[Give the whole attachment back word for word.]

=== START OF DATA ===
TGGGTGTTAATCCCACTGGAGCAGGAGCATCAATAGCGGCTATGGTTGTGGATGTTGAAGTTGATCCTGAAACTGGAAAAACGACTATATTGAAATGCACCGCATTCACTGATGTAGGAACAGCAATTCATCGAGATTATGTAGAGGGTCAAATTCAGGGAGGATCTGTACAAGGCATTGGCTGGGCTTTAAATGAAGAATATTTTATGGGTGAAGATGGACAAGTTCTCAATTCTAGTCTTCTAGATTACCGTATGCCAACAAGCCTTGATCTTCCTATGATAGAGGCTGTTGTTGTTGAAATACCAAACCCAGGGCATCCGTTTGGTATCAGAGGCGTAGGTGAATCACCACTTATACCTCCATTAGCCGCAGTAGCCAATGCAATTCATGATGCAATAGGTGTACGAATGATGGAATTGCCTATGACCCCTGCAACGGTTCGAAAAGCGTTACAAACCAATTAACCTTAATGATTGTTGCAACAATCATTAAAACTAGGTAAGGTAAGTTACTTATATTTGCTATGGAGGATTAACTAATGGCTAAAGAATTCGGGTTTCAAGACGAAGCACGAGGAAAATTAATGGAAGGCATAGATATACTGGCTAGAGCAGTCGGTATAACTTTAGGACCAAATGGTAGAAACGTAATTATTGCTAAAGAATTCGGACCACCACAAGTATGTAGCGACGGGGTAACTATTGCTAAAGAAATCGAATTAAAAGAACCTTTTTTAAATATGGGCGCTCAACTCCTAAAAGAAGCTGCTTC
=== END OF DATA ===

TGGGTGTTAATCCCACTGGAGCAGGAGCATCAATAGCGGCTATGGTTGTGGATGTTGAAGTTGATCCTGAAACTGGAAAAACGACTATATTGAAATGCACCGCATTCACTGATGTAGGAACAGCAATTCATCGAGATTATGTAGAGGGTCAAATTCAGGGAGGATCTGTACAAGGCATTGGCTGGGCTTTAAATGAAGAATATTTTATGGGTGAAGATGGACAAGTTCTCAATTCTAGTCTTCTAGATTACCGTATGCCAACAAGCCTTGATCTTCCTATGATAGAGGCTGTTGTTGTTGAAATACCAAACCCAGGGCATCCGTTTGGTATCAGAGGCGTAGGTGAATCACCACTTATACCTCCATTAGCCGCAGTAGCCAATGCAATTCATGATGCAATAGGTGTACGAATGATGGAATTGCCTATGACCCCTGCAACGGTTCGAAAAGCGTTACAAACCAATTAACCTTAATGATTGTTGCAACAATCATTAAAACTAGGTAAGGTAAGTTACTTATATTTGCTATGGAGGATTAACTAATGGCTAAAGAATTCGGGTTTCAAGACGAAGCACGAGGAAAATTAATGGAAGGCATAGATATACTGGCTAGAGCAGTCGGTATAACTTTAGGACCAAATGGTAGAAACGTAATTATTGCTAAAGAATTCGGACCACCACAAGTATGTAGCGACGGGGTAACTATTGCTAAAGAAATCGAATTAAAAGAACCTTTTTTAAATATGGGCGCTCAACTCCTAAAAGAAGCTGCTTC